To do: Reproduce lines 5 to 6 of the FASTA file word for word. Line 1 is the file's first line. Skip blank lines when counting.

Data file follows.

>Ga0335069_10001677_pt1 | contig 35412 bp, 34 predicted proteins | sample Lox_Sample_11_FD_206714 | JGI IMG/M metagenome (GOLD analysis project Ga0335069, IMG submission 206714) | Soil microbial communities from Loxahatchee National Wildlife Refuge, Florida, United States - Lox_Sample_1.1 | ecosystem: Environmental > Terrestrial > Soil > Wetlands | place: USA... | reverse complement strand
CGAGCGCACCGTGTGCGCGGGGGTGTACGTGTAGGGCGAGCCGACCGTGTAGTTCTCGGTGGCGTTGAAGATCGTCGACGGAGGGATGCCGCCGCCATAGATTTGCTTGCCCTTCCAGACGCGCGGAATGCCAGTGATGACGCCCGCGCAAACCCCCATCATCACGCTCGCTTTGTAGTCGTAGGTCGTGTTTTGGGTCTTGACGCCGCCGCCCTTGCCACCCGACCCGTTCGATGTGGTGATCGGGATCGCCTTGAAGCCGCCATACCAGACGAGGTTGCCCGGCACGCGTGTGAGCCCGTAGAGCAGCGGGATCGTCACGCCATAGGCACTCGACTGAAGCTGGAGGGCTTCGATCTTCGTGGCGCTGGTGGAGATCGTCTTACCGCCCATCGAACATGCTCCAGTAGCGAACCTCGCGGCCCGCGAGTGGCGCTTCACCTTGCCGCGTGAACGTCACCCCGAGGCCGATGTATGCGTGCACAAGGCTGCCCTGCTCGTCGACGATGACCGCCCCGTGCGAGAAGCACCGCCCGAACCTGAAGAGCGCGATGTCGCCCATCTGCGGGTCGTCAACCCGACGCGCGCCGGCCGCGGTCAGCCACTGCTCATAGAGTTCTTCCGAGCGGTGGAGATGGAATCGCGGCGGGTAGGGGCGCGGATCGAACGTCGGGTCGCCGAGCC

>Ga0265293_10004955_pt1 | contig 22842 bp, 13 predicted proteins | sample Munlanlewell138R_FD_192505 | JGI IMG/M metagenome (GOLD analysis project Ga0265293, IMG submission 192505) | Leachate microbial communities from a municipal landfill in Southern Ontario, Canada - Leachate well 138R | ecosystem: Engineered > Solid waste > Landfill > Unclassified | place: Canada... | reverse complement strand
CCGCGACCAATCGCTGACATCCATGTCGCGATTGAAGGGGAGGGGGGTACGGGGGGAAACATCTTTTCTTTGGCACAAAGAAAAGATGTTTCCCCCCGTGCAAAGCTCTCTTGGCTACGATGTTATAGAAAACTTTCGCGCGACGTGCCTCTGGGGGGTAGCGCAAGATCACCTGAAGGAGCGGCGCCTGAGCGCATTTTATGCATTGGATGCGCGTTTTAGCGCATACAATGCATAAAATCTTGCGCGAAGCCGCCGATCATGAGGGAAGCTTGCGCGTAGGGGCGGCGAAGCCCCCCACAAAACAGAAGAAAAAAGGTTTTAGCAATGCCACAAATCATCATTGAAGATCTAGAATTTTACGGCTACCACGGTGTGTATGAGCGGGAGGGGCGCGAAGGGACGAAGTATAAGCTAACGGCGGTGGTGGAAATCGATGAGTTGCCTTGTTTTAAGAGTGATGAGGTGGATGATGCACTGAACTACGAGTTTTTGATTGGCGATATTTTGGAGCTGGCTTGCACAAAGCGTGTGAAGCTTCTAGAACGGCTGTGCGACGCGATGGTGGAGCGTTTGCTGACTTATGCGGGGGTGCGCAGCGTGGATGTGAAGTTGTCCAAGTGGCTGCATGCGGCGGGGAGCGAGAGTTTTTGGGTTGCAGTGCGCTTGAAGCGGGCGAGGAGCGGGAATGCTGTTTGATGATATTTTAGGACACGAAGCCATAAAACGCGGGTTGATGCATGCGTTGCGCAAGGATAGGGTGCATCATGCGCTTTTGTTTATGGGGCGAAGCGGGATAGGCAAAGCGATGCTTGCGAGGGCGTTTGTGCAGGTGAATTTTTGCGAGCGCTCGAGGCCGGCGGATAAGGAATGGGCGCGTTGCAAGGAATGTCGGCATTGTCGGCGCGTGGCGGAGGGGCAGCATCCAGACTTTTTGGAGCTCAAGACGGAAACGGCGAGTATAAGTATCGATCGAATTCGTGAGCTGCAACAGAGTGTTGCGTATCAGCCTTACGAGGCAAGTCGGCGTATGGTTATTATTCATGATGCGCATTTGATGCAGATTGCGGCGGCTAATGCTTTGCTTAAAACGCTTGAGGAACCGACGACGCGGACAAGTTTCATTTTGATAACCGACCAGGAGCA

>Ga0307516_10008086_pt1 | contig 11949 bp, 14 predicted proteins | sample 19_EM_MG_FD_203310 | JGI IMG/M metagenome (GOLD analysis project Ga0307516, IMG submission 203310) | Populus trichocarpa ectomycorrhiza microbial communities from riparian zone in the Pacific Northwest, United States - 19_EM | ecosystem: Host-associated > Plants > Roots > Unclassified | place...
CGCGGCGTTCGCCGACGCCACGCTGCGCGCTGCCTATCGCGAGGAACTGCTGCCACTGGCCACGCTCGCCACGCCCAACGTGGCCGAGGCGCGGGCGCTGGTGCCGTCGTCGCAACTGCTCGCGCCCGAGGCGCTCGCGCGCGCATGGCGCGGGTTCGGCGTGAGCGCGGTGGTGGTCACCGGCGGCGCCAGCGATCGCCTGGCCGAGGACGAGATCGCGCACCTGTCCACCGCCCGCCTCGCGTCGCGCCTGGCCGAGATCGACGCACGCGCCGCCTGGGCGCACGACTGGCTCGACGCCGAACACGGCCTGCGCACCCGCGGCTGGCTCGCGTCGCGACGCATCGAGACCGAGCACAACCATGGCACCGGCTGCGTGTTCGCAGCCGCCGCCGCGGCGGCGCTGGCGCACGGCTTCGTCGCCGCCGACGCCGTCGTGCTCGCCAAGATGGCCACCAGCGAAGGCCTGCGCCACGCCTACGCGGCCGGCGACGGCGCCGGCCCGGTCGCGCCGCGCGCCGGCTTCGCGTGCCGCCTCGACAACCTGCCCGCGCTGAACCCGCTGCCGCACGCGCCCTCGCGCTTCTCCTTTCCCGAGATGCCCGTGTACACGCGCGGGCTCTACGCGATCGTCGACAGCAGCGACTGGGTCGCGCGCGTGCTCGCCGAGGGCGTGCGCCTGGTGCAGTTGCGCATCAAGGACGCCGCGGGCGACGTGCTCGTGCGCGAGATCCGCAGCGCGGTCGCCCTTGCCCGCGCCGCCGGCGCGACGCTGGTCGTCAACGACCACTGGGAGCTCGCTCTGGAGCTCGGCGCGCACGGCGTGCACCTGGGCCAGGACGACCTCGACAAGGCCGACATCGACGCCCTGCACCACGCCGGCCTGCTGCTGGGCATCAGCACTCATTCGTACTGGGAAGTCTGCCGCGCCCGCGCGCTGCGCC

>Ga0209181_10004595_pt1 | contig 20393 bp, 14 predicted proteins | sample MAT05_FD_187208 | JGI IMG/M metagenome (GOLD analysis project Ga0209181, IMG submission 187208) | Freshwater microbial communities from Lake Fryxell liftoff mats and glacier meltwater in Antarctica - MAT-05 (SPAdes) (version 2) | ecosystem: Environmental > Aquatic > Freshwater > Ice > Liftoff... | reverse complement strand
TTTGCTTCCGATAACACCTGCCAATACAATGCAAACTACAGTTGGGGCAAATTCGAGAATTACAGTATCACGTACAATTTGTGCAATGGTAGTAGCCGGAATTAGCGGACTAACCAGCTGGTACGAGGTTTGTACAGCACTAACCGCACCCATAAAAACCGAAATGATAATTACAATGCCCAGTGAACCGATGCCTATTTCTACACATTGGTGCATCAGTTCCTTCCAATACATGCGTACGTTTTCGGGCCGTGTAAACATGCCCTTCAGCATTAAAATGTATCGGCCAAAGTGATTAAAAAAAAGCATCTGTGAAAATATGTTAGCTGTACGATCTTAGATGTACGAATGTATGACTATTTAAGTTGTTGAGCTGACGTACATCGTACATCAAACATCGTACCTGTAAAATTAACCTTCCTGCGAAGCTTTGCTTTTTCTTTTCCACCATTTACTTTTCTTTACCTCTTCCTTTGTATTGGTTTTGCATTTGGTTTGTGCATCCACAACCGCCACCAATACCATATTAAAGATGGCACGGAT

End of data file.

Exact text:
>Ga0307516_10008086_pt1 | contig 11949 bp, 14 predicted proteins | sample 19_EM_MG_FD_203310 | JGI IMG/M metagenome (GOLD analysis project Ga0307516, IMG submission 203310) | Populus trichocarpa ectomycorrhiza microbial communities from riparian zone in the Pacific Northwest, United States - 19_EM | ecosystem: Host-associated > Plants > Roots > Unclassified | place...
CGCGGCGTTCGCCGACGCCACGCTGCGCGCTGCCTATCGCGAGGAACTGCTGCCACTGGCCACGCTCGCCACGCCCAACGTGGCCGAGGCGCGGGCGCTGGTGCCGTCGTCGCAACTGCTCGCGCCCGAGGCGCTCGCGCGCGCATGGCGCGGGTTCGGCGTGAGCGCGGTGGTGGTCACCGGCGGCGCCAGCGATCGCCTGGCCGAGGACGAGATCGCGCACCTGTCCACCGCCCGCCTCGCGTCGCGCCTGGCCGAGATCGACGCACGCGCCGCCTGGGCGCACGACTGGCTCGACGCCGAACACGGCCTGCGCACCCGCGGCTGGCTCGCGTCGCGACGCATCGAGACCGAGCACAACCATGGCACCGGCTGCGTGTTCGCAGCCGCCGCCGCGGCGGCGCTGGCGCACGGCTTCGTCGCCGCCGACGCCGTCGTGCTCGCCAAGATGGCCACCAGCGAAGGCCTGCGCCACGCCTACGCGGCCGGCGACGGCGCCGGCCCGGTCGCGCCGCGCGCCGGCTTCGCGTGCCGCCTCGACAACCTGCCCGCGCTGAACCCGCTGCCGCACGCGCCCTCGCGCTTCTCCTTTCCCGAGATGCCCGTGTACACGCGCGGGCTCTACGCGATCGTCGACAGCAGCGACTGGGTCGCGCGCGTGCTCGCCGAGGGCGTGCGCCTGGTGCAGTTGCGCATCAAGGACGCCGCGGGCGACGTGCTCGTGCGCGAGATCCGCAGCGCGGTCGCCCTTGCCCGCGCCGCCGGCGCGACGCTGGTCGTCAACGACCACTGGGAGCTCGCTCTGGAGCTCGGCGCGCACGGCGTGCACCTGGGCCAGGACGACCTCGACAAGGCCGACATCGACGCCCTGCACCACGCCGGCCTGCTGCTGGGCATCAGCACTCATTCGTACTGGGAAGTCTGCCGCGCCCGCGCGCTGCGCC